• Enoughsaid says:

      Exactly! The more things change, the more they say the same. Black people are very smart, talented, and gifted. This is the reason our ideas are always stolen. SMH!

  4. Robbie says:

    What a load of horses**t. The movie was projected last week to make $33m and Lionsgate kept saying itself that this was too high of a number, so no, no one underestimated it except for Variety.

  5. Robert West says:

    I’m thrilled you explored “diversity” beyond the black/white dynamic it’s relegated to. It’s baffling that we’re still encouraging Hollywood to represent ALL people with rules that are substantive. Black, White, Latino, Asian, LGBT, disabled and others are equally as fascinating, and we should ALL support depictions of them beyond stereotypical renderings.

  6. Tarrin curtis says:

    The movie was good. Don’t believe the hype if your a true 2pac fan you will love it. go out and support it.

  7. Jack Monte says:

    The film didn’t hit what it was being projected on Saturday because the word is out that it isn’t good. Might as well watch a Tupac documentary than bad lip synching and fantasy highlights of what his life was. Watch that second weekend drop-off.

  8. Nick says:

    Old fat white guys telling you that a movie about an outspoken successful minority sucks. Hmm…sounds really honest… lol.

  9. Nanette Johnson says:

    I saw the movie alone yesterday, and then took my teen aged son and his friend to see it today. The kids didn’t want to see it, because they had heard from the internet that it was a terrible movie. After seeing it yesterday, I told my son it was pretty good. They had heard all kinds of ridiculous nonsense about the movie. Really stupid things like Tupac had an i-phone and Biggie and Pac had an Instagram beef in the movie. Back in the 90’s? Seriously? I was stunned that they would believe anything so stupid,considering they are in High School, smart kids and good students. But then I remembered the whole political environment and realized that people are too ready to believe anything, whether it makes sense or not. After assuring them none of that was true. I took them. They really enjoyed the movie, and left saying, like many people in the theater,both times I went, ” Why does everyone keep saying this is a bad movie?”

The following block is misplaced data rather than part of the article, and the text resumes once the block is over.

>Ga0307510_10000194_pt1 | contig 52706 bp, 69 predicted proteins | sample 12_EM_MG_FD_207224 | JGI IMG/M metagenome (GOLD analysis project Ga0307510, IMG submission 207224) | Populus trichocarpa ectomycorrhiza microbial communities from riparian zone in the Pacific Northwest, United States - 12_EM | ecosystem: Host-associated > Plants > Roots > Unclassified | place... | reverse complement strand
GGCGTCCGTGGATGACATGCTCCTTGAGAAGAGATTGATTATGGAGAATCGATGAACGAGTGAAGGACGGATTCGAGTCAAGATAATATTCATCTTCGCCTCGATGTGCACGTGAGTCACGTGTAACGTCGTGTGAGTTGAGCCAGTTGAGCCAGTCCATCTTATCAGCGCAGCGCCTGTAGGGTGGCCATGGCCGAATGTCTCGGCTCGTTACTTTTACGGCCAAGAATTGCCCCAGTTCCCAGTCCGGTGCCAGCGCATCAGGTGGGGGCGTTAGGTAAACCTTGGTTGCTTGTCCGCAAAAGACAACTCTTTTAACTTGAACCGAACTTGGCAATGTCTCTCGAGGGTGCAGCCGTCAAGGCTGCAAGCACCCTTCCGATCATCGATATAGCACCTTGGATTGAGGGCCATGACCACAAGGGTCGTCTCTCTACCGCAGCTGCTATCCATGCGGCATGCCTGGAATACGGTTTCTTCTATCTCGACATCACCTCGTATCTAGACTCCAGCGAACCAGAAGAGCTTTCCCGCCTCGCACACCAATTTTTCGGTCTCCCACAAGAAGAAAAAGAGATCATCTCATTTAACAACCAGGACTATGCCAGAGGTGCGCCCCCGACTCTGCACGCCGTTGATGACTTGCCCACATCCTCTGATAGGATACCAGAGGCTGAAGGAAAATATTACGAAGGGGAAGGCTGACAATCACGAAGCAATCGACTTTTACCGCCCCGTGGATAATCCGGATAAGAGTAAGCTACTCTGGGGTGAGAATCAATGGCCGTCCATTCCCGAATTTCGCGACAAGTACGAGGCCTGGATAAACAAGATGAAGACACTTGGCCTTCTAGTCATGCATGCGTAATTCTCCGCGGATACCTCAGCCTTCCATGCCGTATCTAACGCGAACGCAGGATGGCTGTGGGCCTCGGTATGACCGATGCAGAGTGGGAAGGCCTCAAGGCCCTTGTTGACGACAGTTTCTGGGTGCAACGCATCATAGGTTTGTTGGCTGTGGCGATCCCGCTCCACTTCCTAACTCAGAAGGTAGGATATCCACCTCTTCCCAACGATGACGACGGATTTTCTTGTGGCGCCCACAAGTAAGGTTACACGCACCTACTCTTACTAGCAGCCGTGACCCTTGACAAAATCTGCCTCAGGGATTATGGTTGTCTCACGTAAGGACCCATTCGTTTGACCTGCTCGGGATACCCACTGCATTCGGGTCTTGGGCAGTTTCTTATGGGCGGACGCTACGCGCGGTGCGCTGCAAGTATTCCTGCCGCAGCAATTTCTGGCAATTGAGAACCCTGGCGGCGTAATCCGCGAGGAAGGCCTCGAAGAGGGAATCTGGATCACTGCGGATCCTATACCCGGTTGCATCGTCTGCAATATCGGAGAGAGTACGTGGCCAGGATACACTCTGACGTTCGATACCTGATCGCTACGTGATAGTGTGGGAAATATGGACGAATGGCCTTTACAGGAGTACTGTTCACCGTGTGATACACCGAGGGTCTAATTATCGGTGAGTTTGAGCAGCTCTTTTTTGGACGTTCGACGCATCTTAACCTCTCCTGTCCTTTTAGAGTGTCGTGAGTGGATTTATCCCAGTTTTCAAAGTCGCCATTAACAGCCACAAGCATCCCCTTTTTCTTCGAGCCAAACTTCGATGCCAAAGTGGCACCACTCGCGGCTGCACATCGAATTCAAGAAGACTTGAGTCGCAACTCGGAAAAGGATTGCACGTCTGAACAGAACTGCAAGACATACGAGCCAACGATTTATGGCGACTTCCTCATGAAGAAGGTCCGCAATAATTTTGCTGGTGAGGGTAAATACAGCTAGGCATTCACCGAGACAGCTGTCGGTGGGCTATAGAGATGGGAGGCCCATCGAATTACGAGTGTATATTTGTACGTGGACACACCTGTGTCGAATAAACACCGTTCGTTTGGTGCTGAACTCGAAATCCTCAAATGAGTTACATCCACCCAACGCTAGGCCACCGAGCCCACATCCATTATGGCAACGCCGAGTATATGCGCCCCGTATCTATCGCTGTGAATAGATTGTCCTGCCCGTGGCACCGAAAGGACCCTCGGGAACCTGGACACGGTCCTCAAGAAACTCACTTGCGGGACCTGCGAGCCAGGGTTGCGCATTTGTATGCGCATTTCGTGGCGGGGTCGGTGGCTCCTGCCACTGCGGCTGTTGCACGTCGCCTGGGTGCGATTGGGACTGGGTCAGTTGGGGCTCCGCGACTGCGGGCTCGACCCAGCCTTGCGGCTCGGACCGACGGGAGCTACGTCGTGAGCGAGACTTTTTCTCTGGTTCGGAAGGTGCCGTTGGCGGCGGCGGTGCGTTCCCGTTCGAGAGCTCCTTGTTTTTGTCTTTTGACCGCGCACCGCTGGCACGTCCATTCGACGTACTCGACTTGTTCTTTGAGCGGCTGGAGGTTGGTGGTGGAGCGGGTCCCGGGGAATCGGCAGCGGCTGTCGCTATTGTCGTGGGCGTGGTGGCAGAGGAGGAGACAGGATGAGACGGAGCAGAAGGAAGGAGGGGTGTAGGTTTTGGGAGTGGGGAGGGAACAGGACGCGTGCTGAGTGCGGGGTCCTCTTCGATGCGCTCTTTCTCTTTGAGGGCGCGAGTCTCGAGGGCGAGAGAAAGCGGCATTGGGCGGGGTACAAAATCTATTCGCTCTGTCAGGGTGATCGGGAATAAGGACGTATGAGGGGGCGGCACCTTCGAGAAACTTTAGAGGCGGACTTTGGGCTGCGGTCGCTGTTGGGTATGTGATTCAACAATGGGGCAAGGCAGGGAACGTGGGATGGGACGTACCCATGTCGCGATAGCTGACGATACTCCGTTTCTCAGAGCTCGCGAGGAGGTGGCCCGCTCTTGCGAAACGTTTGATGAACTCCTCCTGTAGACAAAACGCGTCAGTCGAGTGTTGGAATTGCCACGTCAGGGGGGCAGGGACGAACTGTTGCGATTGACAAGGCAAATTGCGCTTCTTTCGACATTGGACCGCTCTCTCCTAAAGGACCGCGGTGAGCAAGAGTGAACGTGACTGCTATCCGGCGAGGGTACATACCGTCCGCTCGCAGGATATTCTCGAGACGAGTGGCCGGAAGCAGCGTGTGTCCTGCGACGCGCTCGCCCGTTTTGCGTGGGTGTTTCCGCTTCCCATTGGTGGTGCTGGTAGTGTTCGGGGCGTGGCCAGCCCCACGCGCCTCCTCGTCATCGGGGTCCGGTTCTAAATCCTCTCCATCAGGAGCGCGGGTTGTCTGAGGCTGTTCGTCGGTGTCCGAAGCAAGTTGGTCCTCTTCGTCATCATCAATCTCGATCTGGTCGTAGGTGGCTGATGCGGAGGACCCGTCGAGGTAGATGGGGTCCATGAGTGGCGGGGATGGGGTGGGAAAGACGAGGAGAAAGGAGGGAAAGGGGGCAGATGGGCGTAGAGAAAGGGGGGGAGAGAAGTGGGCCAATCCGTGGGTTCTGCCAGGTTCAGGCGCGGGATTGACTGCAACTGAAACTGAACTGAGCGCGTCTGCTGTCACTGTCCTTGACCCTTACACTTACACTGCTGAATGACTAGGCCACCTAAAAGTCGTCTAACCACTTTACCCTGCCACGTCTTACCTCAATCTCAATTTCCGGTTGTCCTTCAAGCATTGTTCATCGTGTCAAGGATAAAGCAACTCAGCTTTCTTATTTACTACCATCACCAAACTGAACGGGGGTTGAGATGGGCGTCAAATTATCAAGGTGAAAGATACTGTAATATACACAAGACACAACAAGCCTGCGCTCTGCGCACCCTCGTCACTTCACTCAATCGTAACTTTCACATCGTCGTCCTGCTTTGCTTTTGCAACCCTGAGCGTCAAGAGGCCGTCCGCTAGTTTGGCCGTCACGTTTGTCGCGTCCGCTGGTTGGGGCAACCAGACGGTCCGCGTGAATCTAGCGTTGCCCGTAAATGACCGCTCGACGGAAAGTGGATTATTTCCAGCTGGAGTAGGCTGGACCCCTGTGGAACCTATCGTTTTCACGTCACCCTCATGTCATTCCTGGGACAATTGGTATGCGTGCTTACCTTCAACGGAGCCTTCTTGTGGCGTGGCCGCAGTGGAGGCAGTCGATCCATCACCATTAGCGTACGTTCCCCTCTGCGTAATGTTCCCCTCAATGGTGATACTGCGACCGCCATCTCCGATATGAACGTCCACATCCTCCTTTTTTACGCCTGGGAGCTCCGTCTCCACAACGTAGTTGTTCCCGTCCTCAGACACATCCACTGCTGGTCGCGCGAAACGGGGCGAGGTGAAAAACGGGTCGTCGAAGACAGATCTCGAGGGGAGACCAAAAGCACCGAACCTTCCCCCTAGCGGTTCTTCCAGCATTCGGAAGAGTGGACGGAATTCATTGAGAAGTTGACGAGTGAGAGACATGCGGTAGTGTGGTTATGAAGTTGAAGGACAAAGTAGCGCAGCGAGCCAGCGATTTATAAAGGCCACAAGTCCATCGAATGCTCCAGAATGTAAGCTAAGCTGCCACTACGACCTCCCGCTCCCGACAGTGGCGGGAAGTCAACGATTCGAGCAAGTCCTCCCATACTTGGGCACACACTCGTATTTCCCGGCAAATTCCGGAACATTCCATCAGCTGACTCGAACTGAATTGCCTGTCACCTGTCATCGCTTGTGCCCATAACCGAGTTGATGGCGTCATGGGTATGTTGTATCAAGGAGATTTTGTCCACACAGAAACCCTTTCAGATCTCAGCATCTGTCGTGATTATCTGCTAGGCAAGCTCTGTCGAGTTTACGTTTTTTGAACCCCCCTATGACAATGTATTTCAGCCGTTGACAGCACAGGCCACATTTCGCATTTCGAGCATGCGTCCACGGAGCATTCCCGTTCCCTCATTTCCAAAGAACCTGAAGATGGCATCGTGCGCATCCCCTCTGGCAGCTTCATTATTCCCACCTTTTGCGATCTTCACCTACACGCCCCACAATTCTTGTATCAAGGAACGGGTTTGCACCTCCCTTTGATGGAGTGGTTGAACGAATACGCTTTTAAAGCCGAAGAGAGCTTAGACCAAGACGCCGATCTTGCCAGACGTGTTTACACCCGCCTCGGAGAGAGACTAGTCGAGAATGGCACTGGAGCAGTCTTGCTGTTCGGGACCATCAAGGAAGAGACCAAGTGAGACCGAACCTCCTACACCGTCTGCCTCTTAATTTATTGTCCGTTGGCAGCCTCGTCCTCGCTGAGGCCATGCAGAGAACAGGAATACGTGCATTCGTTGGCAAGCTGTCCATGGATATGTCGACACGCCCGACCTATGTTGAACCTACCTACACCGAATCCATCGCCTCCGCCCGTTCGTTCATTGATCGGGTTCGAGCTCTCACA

People should see the movie themselves and decide what they think. Everyone is too willing to let everyone else make decisions for them about what they think. Only YOU can decide what you like and don’t like. Had I let negative reviews keep me away, I would have missed out on something I really enjoyed.

  10. Kiriiiii says:

    This movie isn’t going to be a hit. Certainly not like Straight Out of Compton or Hidden Figures were. The biggest factor being the awful critic response and low Audience response. Those have been known to puncture a movie’s life cycle especially after initial release. What you have is a higher than expected opening because two factors. 1) Tupac’s Anniversary 2) People who loved his music (mainly older people) watching this. The younger audience will be less, it may score a higher percentage from the Black American community but it suffers from being criticized by select people who were apart of the late rapper’s life. Mirroring the fate of the Aaliyah story. I can guarantee second week will see a huge downward decline for the film especially with Transformers coming out. This movie will have to compete against Cars, Wonder Woman, Transformers for top spot. It won’t succeed regardless of the greater number opening weekend it made.

  11. Richard M. says:

    So Many MOVIE CRITICS Are Total Losers. Many of them are dangerous social-paths who wish they could be filmmakers. TRUTH.

  12. Ellie says:

    Oh, my, gosh! A movie opening was mis-estimated!

  13. loco73 says:

    Could it be that it’s just not a very good movie rather than being underestimated because of diversity?

  14. Once again, Variety writes an article declaring a movie to be a hit due to “diversity” when it’s anything but a hit. “All Eyez on Me” cost $45m to produce and let’s just guess $20m to promote, making it a $65m price tag when it’s all said and done. Since studios get 50% of a ticket price and movie theaters get the other 50%, this film will have to make $130m to break even. It only made $27m in its opening weekend. Since it won’t do well overseas and will have a steep drop in its second weekend, this film will be lucky to make $60m by the time it leaves the theaters, which means it’s a financial failure and studios will think twice about making films about this subject matter in the future.

  15. Another big WIN for diversity!

    • Unknown says:

      Not really…the article is ignorant & short-sighted on several regards in its analysis. ‘All Eyez on Me’ isn’t a hit by means in the overall consensus when you get down to it.

  16. jlinn says:

    Sorry I haven’t read the article yet, which isn’t necessarily fair, but off the top of my head, how many box office prognosticators aren’t white men? How many tracking companies aren’t headed by white men? Box Office Guru is the only website that springs to mind that isn’t run by a white guy, but I don’t know if I would say he has his finger on the pulse of the African American movie going community. He tends to get Indian/Bollywood openings closer to right that most sites, go fig! ;) In this day and age of bloggers and bloggers I’m sure there are several forecasters of all stripes and colors, I just don’t read them all, but I’m will to bet all of the major ones, save for Guru, are run or written by white guys.